Sixteen–year-old Aza never intended to pursue the mystery of fugitive billionaire Russell Picket, but there’s a hundred-thousand-dollar reward at stake and her Best and Most Fearless Friend, Daisy, is eager to investigate. So together they navigate the short distance and broad divides that separate them from Russell Pickett’s son, Davis.
Aza is trying. She is trying to be a good daughter, a good friend, a good student and maybe even a good detective, while also living within the ever-tightening spiral of her own thoughts.
In the beginning of Turtles all the way down, Aza is struggling with her intrusive thoughts and OCD. When an opportunity arises for the girls to possibly become rich, Aza and her best friend Daisy decide to investigate the disappearance of a billionaire.
Aza has regular therapy sessions and tries to come to terms with her thoughts and to stop constantly cleaning the Band-Aid on her finger with the help of Dr. Karen Singh. Her friend Daisy is a massive Star Wars fan and writes on a fan site. She’s actually pretty famous. Aza also meets an old friend while investigating Pickett’s disappearance.
I absolutely loved this book! I’ve already read quite a few of John Green’s books and he has gradually become one of my favourite authors. I could relate to Aza quite a lot especially when she was talking about the thoughts in her head. “like invasive weeds, these thoughts seem to arrive at my biosphere from some faraway land, and then they spread out of control.”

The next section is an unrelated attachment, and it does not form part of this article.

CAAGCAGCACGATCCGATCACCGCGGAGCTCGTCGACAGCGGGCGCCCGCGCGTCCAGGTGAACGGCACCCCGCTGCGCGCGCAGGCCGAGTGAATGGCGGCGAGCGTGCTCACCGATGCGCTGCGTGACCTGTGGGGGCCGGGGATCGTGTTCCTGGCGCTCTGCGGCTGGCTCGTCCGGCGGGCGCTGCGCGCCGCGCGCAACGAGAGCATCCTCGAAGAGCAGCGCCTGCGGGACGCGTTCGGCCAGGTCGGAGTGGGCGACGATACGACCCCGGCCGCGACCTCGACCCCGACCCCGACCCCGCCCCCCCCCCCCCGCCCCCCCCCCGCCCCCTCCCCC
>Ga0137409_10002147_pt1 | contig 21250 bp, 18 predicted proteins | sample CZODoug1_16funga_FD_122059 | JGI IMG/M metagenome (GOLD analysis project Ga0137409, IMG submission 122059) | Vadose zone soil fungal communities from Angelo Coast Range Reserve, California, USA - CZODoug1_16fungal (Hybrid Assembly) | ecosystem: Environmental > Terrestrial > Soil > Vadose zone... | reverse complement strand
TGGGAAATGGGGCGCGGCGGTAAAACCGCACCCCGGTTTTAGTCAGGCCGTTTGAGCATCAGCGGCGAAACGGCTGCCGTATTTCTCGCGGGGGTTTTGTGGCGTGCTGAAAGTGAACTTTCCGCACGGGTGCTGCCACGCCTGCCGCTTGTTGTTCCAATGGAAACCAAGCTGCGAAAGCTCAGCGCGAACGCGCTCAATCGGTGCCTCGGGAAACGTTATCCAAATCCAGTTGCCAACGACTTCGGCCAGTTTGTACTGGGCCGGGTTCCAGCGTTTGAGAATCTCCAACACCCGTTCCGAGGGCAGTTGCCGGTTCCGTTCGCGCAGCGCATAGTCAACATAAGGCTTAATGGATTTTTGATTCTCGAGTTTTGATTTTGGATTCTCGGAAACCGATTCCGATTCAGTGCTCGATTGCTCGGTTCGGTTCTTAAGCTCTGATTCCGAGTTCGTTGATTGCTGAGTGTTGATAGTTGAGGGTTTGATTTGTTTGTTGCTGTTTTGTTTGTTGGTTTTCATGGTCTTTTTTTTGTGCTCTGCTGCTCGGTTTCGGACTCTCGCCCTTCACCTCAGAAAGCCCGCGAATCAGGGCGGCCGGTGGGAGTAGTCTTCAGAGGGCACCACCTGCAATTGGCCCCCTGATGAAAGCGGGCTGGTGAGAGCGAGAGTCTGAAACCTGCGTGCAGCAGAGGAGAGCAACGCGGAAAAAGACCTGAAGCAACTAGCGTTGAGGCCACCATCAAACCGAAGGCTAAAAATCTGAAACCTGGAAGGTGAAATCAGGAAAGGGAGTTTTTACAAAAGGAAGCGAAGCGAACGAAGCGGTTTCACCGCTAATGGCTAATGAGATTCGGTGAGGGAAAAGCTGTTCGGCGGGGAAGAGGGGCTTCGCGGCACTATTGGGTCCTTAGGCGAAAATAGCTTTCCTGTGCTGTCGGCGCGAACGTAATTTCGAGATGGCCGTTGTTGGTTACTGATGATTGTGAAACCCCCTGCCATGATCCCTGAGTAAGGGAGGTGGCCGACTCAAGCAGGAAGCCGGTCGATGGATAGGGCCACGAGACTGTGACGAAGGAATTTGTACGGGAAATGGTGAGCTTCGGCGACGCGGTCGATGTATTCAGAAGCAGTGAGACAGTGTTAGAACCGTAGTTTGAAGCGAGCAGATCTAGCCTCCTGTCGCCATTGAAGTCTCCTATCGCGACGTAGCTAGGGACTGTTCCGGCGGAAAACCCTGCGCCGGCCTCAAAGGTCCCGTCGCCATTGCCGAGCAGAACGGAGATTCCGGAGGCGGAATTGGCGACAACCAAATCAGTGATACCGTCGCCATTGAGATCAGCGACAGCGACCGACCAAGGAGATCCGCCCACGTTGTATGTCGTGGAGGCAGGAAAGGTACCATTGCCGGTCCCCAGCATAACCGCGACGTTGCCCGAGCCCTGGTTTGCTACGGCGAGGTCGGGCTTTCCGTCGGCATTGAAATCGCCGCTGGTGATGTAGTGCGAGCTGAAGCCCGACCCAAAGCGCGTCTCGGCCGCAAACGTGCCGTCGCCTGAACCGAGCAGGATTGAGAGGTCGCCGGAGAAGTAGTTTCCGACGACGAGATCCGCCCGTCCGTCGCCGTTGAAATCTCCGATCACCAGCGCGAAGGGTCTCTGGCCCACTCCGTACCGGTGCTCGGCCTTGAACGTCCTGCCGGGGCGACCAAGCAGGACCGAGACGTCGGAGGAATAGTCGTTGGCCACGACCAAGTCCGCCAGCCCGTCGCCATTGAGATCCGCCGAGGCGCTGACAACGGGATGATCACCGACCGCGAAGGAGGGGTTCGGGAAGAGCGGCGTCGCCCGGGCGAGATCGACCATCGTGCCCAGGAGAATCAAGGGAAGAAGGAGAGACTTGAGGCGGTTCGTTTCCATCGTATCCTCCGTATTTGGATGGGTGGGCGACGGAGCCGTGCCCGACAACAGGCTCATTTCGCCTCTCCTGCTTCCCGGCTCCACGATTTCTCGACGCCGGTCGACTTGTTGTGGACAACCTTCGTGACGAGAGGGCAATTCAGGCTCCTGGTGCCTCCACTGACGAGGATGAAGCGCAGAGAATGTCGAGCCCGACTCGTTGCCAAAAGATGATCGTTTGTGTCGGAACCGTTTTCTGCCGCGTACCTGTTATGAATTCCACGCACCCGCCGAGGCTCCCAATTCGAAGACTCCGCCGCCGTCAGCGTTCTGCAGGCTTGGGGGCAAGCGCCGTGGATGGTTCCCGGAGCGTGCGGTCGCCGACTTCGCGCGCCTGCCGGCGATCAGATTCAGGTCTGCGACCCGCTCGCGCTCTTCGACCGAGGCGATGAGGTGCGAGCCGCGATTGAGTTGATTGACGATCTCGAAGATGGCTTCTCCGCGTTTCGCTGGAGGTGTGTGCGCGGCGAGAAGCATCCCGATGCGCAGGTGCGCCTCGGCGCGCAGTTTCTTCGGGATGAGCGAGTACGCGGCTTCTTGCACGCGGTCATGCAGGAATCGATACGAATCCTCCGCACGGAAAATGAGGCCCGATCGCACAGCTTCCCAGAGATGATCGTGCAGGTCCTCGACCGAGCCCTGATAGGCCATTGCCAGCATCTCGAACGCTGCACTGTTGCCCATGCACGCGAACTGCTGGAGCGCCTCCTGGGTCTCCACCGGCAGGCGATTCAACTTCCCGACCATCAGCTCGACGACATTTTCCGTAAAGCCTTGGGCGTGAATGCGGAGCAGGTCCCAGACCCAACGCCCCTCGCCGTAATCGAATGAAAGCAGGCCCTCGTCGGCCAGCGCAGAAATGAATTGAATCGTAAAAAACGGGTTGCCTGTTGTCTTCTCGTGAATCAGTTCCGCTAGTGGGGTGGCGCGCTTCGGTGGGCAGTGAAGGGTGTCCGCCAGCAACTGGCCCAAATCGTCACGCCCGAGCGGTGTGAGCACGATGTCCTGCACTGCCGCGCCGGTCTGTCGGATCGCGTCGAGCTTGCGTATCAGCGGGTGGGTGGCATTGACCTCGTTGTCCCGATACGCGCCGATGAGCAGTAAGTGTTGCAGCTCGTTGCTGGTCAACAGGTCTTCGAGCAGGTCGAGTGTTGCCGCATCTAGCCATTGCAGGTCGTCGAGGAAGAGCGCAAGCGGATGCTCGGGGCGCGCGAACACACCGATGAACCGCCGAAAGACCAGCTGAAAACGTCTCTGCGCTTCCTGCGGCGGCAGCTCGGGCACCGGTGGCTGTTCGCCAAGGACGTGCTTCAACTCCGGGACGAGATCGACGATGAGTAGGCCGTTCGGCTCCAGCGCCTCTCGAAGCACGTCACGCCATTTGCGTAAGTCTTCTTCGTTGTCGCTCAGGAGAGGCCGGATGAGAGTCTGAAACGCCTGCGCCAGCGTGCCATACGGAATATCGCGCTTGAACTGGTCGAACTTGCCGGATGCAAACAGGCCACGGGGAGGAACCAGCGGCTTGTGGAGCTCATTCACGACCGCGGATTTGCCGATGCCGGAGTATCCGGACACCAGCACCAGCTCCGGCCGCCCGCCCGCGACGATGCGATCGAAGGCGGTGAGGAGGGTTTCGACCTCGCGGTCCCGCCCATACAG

Aza’s friend Daisy is a character I would love to have met in real life. She’s obsessed with Star Wars but even though she sometimes finds Aza annoying, she loves her a lot and supports her.
I like how Green talked more about the girl’s friendship and about Aza learning to deal with her OCD rather than focusing entirely on romance. I also liked Davis’s blog entries as it was an insight into Davis’s own thoughts and was a nice addition to the novel.
A really well written, enjoyable novel featuring a character whom many can relate to with OCD. Would recommend.
This is the first book as part of the Mentalhealth-athon which covers the OCD rep.